How to Allergy-Proof Your Home

18 ways to clean house and protect your family from allergens.



Ana Williamson Architect, original photo on Houzz

If you or someone else in your home suffers from allergies, you'll want to get the house as allergen-free as possible. Whether you're allergic to dust, pets, mold, pollen or all of the above, it can be difficult to know where to begin. Below, we share 18 ways to combat allergens and create a cleaner, healthier home will get you started.

 

 

 

 

1. Stick to a regular cleaning schedule. Keeping dust and pet dander at bay is a continual process, and it's especially important to stay on top of cleaning when allergies are a concern. Be sure to wipe surfaces with a damp rag rather than dry dusting, which often just brushes dust back into the air.

Ideally, members of the household without allergies would take on the dustiest jobs, but if you have bad allergies and must clean, wear a dust mask — or hire a cleaning service if you can.

2. Start a no-shoes policy and beef up doormats. Keep dust, pollen and more from entering your house in the first place by encouraging visitors to slip off their shoes at the door. Provide ample interior and exterior doormats to trap shoe muck and a basketful of slippers for guests.

3. Upgrade your vacuum cleaner. Get one with a HEPA filter to trap allergens — these filters work wonders. Also be sure to choose a vacuum cleaner with a bag that can be changed easily (that is, without spewing dust everywhere).


Woodmeister Master Builders
original photo on Houzz

4. Swap out heavy drapes. Thick drapes with lots of folds and pleats are masters at trapping dust and other allergens. Instead, choose blinds you can wipe down or machine-washable curtains.

5. Remove carpeting. Traditional wall-to-wall carpeting is notoriously difficult to get and keep clean. Whenever possible, go with hard flooring (wood, tile, linoleum) instead.

6. Steam clean; don't shampoo carpets and area rugs. If you prefer to keep the carpet in your home, vacuum it regularly with a vacuum that has a HEPA filter (see above) and deep clean with a steam cleaner. Most rented carpet shampooers do not get hot enough to get rid of allergens, so consider making the investment in a real steam cleaner to keep at home.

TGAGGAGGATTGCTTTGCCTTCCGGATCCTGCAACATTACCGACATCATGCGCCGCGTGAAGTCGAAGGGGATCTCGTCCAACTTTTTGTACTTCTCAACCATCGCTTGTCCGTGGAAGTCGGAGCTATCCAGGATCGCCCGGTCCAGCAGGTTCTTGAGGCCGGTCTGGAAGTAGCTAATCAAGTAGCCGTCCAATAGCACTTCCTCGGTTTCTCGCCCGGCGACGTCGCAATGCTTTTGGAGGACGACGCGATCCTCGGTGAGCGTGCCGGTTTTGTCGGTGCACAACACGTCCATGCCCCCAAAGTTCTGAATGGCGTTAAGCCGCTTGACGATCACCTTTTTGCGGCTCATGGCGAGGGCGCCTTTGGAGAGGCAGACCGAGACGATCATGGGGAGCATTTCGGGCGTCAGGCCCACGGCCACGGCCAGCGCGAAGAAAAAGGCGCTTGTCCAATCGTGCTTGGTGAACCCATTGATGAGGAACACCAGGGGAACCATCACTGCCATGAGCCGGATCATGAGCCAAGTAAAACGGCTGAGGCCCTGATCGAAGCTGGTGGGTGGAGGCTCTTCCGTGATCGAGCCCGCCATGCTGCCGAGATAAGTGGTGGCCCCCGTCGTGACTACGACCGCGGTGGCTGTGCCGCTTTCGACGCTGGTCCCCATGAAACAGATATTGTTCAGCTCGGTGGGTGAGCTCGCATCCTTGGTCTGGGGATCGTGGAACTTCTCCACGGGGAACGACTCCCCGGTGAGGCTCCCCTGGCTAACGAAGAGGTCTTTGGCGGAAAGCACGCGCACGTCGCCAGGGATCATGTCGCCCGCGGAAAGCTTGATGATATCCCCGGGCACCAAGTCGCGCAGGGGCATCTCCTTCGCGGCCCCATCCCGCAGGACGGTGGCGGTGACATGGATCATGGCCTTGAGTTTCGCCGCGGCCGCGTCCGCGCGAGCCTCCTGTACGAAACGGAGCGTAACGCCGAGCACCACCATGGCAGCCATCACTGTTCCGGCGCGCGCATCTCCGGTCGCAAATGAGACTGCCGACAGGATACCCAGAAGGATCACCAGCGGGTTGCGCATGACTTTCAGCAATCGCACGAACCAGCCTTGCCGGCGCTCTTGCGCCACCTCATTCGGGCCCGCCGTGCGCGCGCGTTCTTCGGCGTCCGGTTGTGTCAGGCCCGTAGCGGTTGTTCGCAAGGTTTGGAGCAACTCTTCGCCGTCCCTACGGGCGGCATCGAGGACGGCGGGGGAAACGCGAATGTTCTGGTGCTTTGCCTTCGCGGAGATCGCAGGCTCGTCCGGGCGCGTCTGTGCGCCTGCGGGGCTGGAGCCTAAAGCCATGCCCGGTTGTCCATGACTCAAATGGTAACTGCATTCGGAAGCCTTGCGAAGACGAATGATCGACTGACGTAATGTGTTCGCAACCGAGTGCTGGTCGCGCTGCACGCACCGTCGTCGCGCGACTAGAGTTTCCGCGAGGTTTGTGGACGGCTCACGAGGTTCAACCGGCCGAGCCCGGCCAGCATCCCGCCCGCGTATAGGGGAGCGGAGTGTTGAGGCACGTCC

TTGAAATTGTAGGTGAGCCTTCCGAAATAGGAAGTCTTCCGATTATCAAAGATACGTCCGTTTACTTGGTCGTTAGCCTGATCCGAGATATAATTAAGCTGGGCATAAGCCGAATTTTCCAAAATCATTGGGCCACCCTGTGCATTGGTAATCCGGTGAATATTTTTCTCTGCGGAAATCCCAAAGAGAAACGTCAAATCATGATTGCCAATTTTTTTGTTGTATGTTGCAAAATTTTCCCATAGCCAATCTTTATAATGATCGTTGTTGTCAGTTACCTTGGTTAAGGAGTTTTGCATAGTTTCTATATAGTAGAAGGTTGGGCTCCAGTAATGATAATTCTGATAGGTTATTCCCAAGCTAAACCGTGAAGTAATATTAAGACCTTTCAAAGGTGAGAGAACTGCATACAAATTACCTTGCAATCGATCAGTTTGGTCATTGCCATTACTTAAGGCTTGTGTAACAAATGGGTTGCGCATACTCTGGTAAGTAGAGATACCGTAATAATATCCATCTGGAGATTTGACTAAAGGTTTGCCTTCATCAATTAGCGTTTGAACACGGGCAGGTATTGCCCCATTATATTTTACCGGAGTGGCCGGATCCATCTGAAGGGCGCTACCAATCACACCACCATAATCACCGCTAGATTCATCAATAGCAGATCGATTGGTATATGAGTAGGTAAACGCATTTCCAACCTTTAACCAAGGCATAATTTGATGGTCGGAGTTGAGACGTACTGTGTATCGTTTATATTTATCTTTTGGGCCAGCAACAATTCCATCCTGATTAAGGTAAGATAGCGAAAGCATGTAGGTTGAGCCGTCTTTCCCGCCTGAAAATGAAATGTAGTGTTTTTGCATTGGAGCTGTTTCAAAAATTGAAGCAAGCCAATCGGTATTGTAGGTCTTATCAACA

7. Store all food in airtight containers. Don't tempt bugs and mice — every time you open a  package,  put the contents inside an airtight container in the cupboard or fridge.


Neiman Taber Architects, original photo on Houzz

8. Green your cleanup.  Harsh chemical cleaners may irritate those with allergies. Luckily, it's quite easy to find safe and effective natural clea so that you can cut back on the synthetic stuff.

9. Cover mattress and pillows. Zip on dust mite covers to protect your sleeping area. If you have kids, be sure to get covers for their mattresses and pillows, too.

10. Keep under the bed free of clutter. Clutter attracts dust bunnies and makes it more difficult to reach the entire space to vacuum. Keep this area clean and clear, and be sure to reach under with a hose attachment to vacuum regularly.

11. Streamline kids' spaces. Children's rooms accumulate stuff like nowhere else in the house. But if allergies are a problem, having lots of toys — especially soft toys — everywhere will only make things worse. Try rotating out toys to keep things fresh (and neat), and store extras in an out-of-the-way closet. Washing stuffed animals when possible can also help keep dust at a minimum.


Mabbott Seidel Architecture, original photo on Houzz

12. Wash linens in hot water. Bedding, towels and kitchen linens should be laundered in hot water — remember that when you are shopping and choose fabrics that can stand up to the heat.

13. Store only clean, dry items in closets. Putting away clothes or linens that are still slightly damp can create the perfect environment for mildew and mold to grow, while dirty clothes and blankets attract fabric-eating moths. Keep your closets fresh and bug-free by washing and thoroughly drying items before storing them for the season.

14. Clean and ventilate the bathroom regularly. Frequent cleaning and plenty of fresh air should keep mildew and mold at bay. But if you do see mold, be sure to use a cleaner that says it kills mold — not all of them do.


Andre Rothblatt Architecture, original photo on Houzz

15. Replace filters in fans and heating and cooling systems. This is key for keeping the air in your home clean. Each time you change the filter in your bathroom exhaust system or air conditioning or heating system, mark the next change date on the calendar.

16. Keep pets out of bedrooms, at a minimum. No matter how sweet and cuddly your furry friend is, if he's making you wheeze, it's time to set some boundaries. Keeping pets in a protected outdoor area would probably be ideal, but at the bare minimum enforce a no-pets policy in bedrooms.

17. Detox your home. Harsh chemicals can aggravate allergies, so do your best to avoid bringing them into your home. Swap out chemical cleaners and air fresheners for natural versions, and air out new furnishings and freshly dry cleaned clothes to give toxins a chance to off-gas.

18. Keep the air fresh. Open the windows to let in fresh air, unless you have seasonal allergies, and consider using a room air filter to clean the air. Avoid using fireplaces and do not allow smoking in the house.


Brennan + Company Architects, original photo on Houzz

This article was originally published on Houzz.com
For related articles see:
Take a Dusting Master Class for a Spotless Home
Place a Shoe Rack in the Entryway
Replace Carpet With Laminate Flooring

Read more Home Grown blogs – your go-to source for tips and inspiration for your home or garden, and subscribe today to have Orlando magazine delivered to your door once a month.